(This is Part II of the summary of my response to the Preparatory Document for the Extraordinary Synod. For Part I, go here)
In part 1 of this series, I looked at the challenge of articulating the uniquely Catholic vision of family life that is spelled out in documents like Gaudium et Spes, Familiaris Consortio, and other post-conciliar documents. In other words, “Should Catholic families be different in some way from other families (other than in the ways we pray and the rules we follow) and, if so, what does that look like?”
Most Catholics, I think would answer “yes, we should be different.” But at the same time, most Catholics, I think, would be hard-pressed to say whether or not the particular secular or Protestant experts they were relying on for advice on how to build their marriage or raise their kids were actually articulating ideas that were consistent with a Catholic view of marriage and family life. In my experience, most Catholics think that as long as they say Catholic prayers in their home and go to Church on Sunday, they can rely on whatever sources they choose to tell them how to treat each other. But nothing could be further from the truth.
The Church cares deeply how we treat one another especially in our marriages and families. The problem is that it can be difficult to translate theory into practice. You shouldn’t have to have a degree in theology to know how to be a Catholic couple or family. There needs to be some kind of articulation of the Catholic vision of marriage and family life that even the simplest, poorest-formed Catholic (or non-Catholic for that matter) can point to as the ideal Catholic couples and parents should be striving for.
In my response to the survey for the Extraordinary Synod on the Family, I suggest 5 Marks of a Catholic Family. I don’t suggest that this is a complete list. There may be some glaring omissions. The point is to get a conversation going about what a practical guide to Catholic family life (as articulated by the relevant post-conciliar documents on family life) should look like. Here are my modest suggestions.
The Five “Marks” of a Catholic Family
1. Catholic Families Worship Together–The Eucharist is the source of our love and the sign of the intimacy to which we are called. Therefore, as a family, we attend Sunday mass weekly (and Holy Days and at other times as we are able) and we actively participate in parish life–our spiritual home away from home. We also recognize that as fallen persons, we struggle to be the loving community we are called to be. Therefore, as a family, we regularly go to confession (recommended: monthly) to seek God’s healing and grace so we might better live his vision of love in our lives and homes.
2. Catholic Families Pray Together–As “domestic church” we recognize that we cannot love one another as God loves us unless we ask him, together, to teach us what this means. Therefore, in addition to our individual prayer life, we gather together as husband and wife and also as a family for prayer each day. In that time, we praise and thank God for his blessings, we ask him for the grace to love each other and the world better, we seek his will for our lives, and we pray for both our needs and the needs of the Family of God. We recognize in the words of Servant of God, Fr. Patrick Peyton, “the family that prays together, stays together.”
3. Catholic Families are Called to Intimacy–Tertullian once proclaimed, “The world says, ‘Look at those Christians, see how they love one another!'” The Christian life is first and foremost a call to intimate communion. We recognize that families are “Schools of Love.” Therefore, as a family, we constantly challenge ourselves to seek to discover new ways to be even more open with and loving to each other as husband and wife, parents and children. We recognize that children are to be a visible sign of the loving union between husband and wife and we work to make this a reality in our homes both in the quality of our relationships and in our openness to life. Further, we cultivate marriage and parenting practices that make each member of the family–husband and wife, parents and children– willingly open up to one another and seek to freely give themselves to create a deeper “community of love” and practice all the virtues that help us live life as a gift.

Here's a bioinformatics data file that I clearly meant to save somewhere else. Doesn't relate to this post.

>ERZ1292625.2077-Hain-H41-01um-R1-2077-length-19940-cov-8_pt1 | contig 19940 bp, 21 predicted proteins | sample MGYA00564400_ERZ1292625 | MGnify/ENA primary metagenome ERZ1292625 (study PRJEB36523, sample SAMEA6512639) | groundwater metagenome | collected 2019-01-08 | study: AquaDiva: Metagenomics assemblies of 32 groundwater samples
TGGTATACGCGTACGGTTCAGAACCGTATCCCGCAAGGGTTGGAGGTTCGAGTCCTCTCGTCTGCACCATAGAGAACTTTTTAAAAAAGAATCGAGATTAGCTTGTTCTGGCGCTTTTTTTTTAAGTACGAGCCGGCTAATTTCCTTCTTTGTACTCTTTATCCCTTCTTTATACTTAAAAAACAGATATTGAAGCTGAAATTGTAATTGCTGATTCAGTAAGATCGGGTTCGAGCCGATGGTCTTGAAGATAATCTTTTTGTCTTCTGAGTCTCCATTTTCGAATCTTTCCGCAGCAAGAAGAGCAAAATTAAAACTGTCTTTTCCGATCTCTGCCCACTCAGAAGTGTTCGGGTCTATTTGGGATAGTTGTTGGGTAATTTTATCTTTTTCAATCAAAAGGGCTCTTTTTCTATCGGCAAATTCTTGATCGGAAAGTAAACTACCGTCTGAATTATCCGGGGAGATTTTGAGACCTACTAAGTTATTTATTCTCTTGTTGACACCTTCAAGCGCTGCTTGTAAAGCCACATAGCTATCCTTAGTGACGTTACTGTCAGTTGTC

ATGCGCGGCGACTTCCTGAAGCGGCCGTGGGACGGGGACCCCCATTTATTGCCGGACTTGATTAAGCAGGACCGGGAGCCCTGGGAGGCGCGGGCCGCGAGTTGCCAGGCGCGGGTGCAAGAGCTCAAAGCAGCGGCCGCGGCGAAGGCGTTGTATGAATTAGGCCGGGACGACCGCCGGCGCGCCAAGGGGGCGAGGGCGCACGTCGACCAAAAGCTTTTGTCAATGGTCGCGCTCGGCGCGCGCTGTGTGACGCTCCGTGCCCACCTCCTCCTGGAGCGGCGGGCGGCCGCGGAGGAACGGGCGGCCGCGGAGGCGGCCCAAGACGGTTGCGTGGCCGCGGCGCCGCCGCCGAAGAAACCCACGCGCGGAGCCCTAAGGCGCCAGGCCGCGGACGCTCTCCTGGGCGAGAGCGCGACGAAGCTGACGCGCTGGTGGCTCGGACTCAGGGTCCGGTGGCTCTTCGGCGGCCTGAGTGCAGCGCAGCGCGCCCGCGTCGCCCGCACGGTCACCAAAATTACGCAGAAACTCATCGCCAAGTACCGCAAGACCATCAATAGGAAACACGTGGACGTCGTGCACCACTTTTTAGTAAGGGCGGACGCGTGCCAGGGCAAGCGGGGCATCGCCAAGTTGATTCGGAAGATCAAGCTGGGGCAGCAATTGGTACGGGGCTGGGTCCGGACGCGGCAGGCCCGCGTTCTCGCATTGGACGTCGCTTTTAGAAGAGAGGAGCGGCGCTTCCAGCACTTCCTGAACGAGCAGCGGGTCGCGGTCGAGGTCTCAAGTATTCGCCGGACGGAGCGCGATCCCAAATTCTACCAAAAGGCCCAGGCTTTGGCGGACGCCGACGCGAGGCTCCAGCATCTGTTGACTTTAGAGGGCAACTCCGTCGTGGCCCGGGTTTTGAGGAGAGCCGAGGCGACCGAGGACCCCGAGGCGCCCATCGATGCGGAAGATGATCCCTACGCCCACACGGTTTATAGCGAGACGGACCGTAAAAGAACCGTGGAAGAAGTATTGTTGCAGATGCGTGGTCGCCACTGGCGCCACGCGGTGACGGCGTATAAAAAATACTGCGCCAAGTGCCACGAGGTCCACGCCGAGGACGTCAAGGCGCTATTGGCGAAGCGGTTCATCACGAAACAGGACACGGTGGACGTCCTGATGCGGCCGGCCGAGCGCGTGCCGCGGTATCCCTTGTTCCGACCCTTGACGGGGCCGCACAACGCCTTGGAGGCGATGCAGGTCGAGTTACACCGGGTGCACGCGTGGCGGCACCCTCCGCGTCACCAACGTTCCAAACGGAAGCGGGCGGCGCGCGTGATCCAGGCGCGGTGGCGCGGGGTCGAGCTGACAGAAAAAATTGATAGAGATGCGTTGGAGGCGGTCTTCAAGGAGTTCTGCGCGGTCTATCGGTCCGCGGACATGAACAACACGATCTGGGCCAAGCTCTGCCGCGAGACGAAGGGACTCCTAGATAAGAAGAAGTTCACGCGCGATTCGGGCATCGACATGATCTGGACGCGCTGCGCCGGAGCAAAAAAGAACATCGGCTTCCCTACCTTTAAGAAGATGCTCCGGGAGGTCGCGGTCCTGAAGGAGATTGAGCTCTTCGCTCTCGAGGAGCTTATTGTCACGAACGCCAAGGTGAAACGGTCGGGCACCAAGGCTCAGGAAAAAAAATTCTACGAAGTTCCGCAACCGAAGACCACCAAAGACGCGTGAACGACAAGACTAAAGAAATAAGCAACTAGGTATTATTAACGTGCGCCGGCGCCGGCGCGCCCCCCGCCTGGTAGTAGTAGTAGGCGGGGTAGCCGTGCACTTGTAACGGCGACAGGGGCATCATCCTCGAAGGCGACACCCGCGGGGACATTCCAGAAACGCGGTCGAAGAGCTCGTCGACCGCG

5. The Catholic Family is a Witness and Sign–God wants to change the world through our families. We allow ourselves to be part of his plan for changing the world in two ways. First, by striving to exhibit– in every way possible in our daily interactions as husband and wife, parents and children– the love and intimacy that every human heart longs for. We must show the world that this love is a possible dream worth striving for. Second, we will carry this love outside the home by serving the world-at-large in a manner that is responsible and respectful of the integrity of the family unit. We do this by committing ourselves and our families to the intentional practice of all the corporal and spiritual works of mercy within the home and outside of it. To this end, the ways we, as a family, are trying to fulfill this responsibility will be a regular topic of conversation in our homes.
As I said above, I have no doubt that this may be an incomplete list. Nevertheless, I believe it represents the kind of effort that must be undertaken by the Church to evangelize families. People do not know how to be a family anymore much less what it means to be a “Catholic family.” I think the faithful deserve concrete, practical recommendations (drawn from the relevant documents) that can serve as an effective launching point for delving more deeply into the Catholic vision of marriage and family life.
My hope is that this post can start the discussion of what this may look like.
For more thoughts and ideas on raising a Catholic family, check out Parenting with Grace: The Catholic Parents’ Guide to Raising (almost) Perfect Kids.